What to track to improve biological age

Sharing some metrics you can track to help improve biological age. 

Hi friends! How are you? I hope that you’re having a great day so far! It’s the kids’ last day of school (wahoo!!) and we have a movie date with friends, and a friend is coming to visit from out of town. I hope you have a wonderful day, too!

For today’s post, I wanted to share some of the things you could track over time to help improve biological age.

Biological age is different than our chronological age. It can give key insights into metabolic health, and how our body is aging and functioning over time. I’m usually diappointed in my biological age when I have it tested (you can read my experience here) but I’m SO thankful to be learning strategies in High Performance Health about things I can actually do about it!

From sleep patterns to physical fitness indicators, monitoring these factors can guide you toward improved decisions. Today, I wanted to chat about certain metrics to track and why they can be crucial for optimizing your biological age.

What to track to improve biological age?

Sleep Quality and Duration

Quality sleep is paramount for overall health and well-being. Tracking your sleep patterns, including duration and quality, can help identify areas for improvement and ensure you’re getting enough restorative rest each night. Aim for 7-9 hours of uninterrupted sleep to support optimal biological function. I love to use my Oura ring to track sleep.

Daily Steps and Physical Activity

Monitoring your daily steps and overall physical activity levels provides valuable insight into your movement patterns and helps ensure you’re meeting recommended activity guidelines. Aim for at least 8,000 – 10,000 steps per day and incorporate regular exercise to support cardiovascular health, maintain muscle mass, and boost metabolism. If 8,000 is a huge stretch goal right now, add in steps each day until you can get closer to this amount.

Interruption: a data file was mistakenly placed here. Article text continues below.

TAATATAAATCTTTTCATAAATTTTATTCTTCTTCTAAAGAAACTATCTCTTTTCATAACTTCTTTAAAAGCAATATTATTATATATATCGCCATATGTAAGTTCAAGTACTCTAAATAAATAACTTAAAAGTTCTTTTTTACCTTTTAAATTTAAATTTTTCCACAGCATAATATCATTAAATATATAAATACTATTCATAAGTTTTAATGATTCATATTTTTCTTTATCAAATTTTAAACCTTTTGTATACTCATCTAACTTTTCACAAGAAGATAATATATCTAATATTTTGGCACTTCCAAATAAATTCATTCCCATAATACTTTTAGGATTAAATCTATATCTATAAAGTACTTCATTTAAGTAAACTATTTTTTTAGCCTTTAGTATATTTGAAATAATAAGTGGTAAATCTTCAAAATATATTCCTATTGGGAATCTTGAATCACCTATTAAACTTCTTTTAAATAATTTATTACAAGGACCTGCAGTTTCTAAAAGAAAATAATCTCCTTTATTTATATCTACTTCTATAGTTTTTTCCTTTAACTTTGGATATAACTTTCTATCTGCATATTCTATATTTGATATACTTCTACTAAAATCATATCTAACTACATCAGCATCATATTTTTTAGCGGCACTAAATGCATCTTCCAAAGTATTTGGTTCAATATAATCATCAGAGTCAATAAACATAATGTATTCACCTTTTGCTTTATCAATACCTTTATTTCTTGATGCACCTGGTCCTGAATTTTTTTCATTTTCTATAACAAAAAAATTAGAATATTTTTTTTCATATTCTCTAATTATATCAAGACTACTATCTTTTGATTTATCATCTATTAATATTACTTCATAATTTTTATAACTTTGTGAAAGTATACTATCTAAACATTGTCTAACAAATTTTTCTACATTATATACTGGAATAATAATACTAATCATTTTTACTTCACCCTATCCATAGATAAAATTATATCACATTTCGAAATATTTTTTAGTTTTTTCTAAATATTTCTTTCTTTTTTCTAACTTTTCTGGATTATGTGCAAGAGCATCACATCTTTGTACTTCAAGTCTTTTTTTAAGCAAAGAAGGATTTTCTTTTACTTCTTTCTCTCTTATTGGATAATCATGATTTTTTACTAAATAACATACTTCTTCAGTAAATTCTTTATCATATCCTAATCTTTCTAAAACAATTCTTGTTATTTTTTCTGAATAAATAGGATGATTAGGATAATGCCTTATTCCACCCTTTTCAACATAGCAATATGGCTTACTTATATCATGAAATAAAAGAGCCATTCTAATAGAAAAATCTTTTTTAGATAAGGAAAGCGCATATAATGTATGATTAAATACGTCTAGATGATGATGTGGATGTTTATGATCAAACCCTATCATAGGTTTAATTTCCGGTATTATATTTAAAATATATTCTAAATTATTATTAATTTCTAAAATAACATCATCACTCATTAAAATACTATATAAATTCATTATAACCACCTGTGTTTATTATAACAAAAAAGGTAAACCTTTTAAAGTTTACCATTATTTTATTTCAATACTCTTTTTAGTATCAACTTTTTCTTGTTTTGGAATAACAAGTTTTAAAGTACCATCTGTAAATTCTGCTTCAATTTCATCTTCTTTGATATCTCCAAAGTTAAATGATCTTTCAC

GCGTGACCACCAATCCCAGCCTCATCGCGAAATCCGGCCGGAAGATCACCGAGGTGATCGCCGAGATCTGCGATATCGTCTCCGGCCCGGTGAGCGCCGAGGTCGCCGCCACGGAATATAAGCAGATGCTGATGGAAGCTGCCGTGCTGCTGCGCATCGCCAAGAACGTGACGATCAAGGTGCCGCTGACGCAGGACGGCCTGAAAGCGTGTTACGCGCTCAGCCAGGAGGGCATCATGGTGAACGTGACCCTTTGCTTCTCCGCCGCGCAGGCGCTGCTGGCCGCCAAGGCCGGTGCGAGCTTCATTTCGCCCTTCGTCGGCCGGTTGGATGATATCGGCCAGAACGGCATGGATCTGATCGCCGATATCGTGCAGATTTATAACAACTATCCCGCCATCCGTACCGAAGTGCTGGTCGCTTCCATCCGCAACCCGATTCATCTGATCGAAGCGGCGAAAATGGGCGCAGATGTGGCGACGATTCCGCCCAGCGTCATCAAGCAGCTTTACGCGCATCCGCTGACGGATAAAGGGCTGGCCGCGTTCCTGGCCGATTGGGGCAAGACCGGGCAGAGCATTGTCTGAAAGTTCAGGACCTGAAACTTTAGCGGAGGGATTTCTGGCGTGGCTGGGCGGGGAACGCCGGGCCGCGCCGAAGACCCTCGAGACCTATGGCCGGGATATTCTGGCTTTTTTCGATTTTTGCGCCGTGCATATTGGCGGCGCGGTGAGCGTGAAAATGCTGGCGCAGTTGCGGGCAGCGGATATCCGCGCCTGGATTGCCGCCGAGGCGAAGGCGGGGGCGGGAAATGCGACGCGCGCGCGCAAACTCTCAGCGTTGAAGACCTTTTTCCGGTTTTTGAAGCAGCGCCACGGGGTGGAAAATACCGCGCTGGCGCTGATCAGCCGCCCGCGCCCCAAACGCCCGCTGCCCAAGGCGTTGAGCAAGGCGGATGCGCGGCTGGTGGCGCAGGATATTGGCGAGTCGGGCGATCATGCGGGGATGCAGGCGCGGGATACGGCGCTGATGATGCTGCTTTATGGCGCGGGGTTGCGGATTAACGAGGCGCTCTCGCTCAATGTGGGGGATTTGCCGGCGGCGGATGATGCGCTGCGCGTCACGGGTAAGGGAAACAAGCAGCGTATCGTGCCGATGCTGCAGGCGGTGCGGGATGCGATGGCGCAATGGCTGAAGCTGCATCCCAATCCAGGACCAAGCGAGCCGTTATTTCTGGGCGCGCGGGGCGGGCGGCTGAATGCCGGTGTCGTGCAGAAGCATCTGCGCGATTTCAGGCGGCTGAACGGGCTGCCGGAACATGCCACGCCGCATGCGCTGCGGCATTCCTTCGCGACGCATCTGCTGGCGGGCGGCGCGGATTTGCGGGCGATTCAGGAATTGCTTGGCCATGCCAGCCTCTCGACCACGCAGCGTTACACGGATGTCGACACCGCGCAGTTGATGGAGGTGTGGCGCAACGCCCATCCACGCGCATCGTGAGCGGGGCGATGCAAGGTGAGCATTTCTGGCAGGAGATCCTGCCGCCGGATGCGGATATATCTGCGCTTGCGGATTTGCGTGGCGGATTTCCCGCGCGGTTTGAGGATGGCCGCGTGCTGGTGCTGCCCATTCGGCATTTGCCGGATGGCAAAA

Weight and BMI

Maintaining a healthy weight and body mass index (BMI) is essential for reducing the risk of chronic diseases such as heart disease and diabetes. Tracking changes in weight and BMI can help you gauge progress toward your health goals and identify areas for improvement. While this only tells a small portion of the picture, it can be helpful to monitor for trends.

Waist-to-Hip Ratio

Waist-to-hip ratio is a valuable indicator of central adiposity and overall health risk. Monitoring changes in waist-to-hip ratio can help assess abdominal fat distribution and identify potential health risks associated with visceral fat accumulation. For this, simply take the measurement of your waist, and divide by the measurement of your hips. For women, the goal is 0.80 or less and for men, it’s 0.95 or less.

Foundational Exercise Movements

Incorporating foundational exercise movements such as bench press, barbell squats, deadlifts, push-ups, chin-ups, and planks into your fitness routine helps build strength, improve muscular endurance, and enhance overall functional fitness. Tracking progress in these key movements can guide your strength training program and ensure balanced muscular development.

Grip Strength

Grip strength is a reliable indicator of overall muscle strength and functional capacity. You can read more about the importance of grip strength here. Tracking changes in grip strength over time can help assess muscle function, identify weaknesses, and monitor progress in strength training programs. Here is something you can use to monitor grip strength.

Heart Rate Variability (HRV)

Heart rate variability (HRV) is a measure of the variation in time intervals between consecutive heartbeats and provides valuable insight into autonomic nervous system function and overall health. Monitoring HRV can help assess stress levels, recovery status, and cardiovascular health.

Blood Glucose Levels

Maintaining stable blood glucose levels is essential for optimal metabolic health and overall well-being. Tracking blood glucose levels, especially in response to dietary changes and physical activity, can help identify potential insulin resistance and metabolic dysfunction. If you’re curious about trying a CGM (continuous glucose monitor), I highly recommend Nutrisense! You can check it out here and use the code GINA50.

Incorporating these key metrics into your health monitoring routine can provide valuable insights into your biological age and help guide lifestyle modifications to optimize health and well-being. I’m a huge fan of any steps toward improving overall health and longevity. I’ll be tracking these things myself and am crossing my fingers that I finally get an improved result this year.



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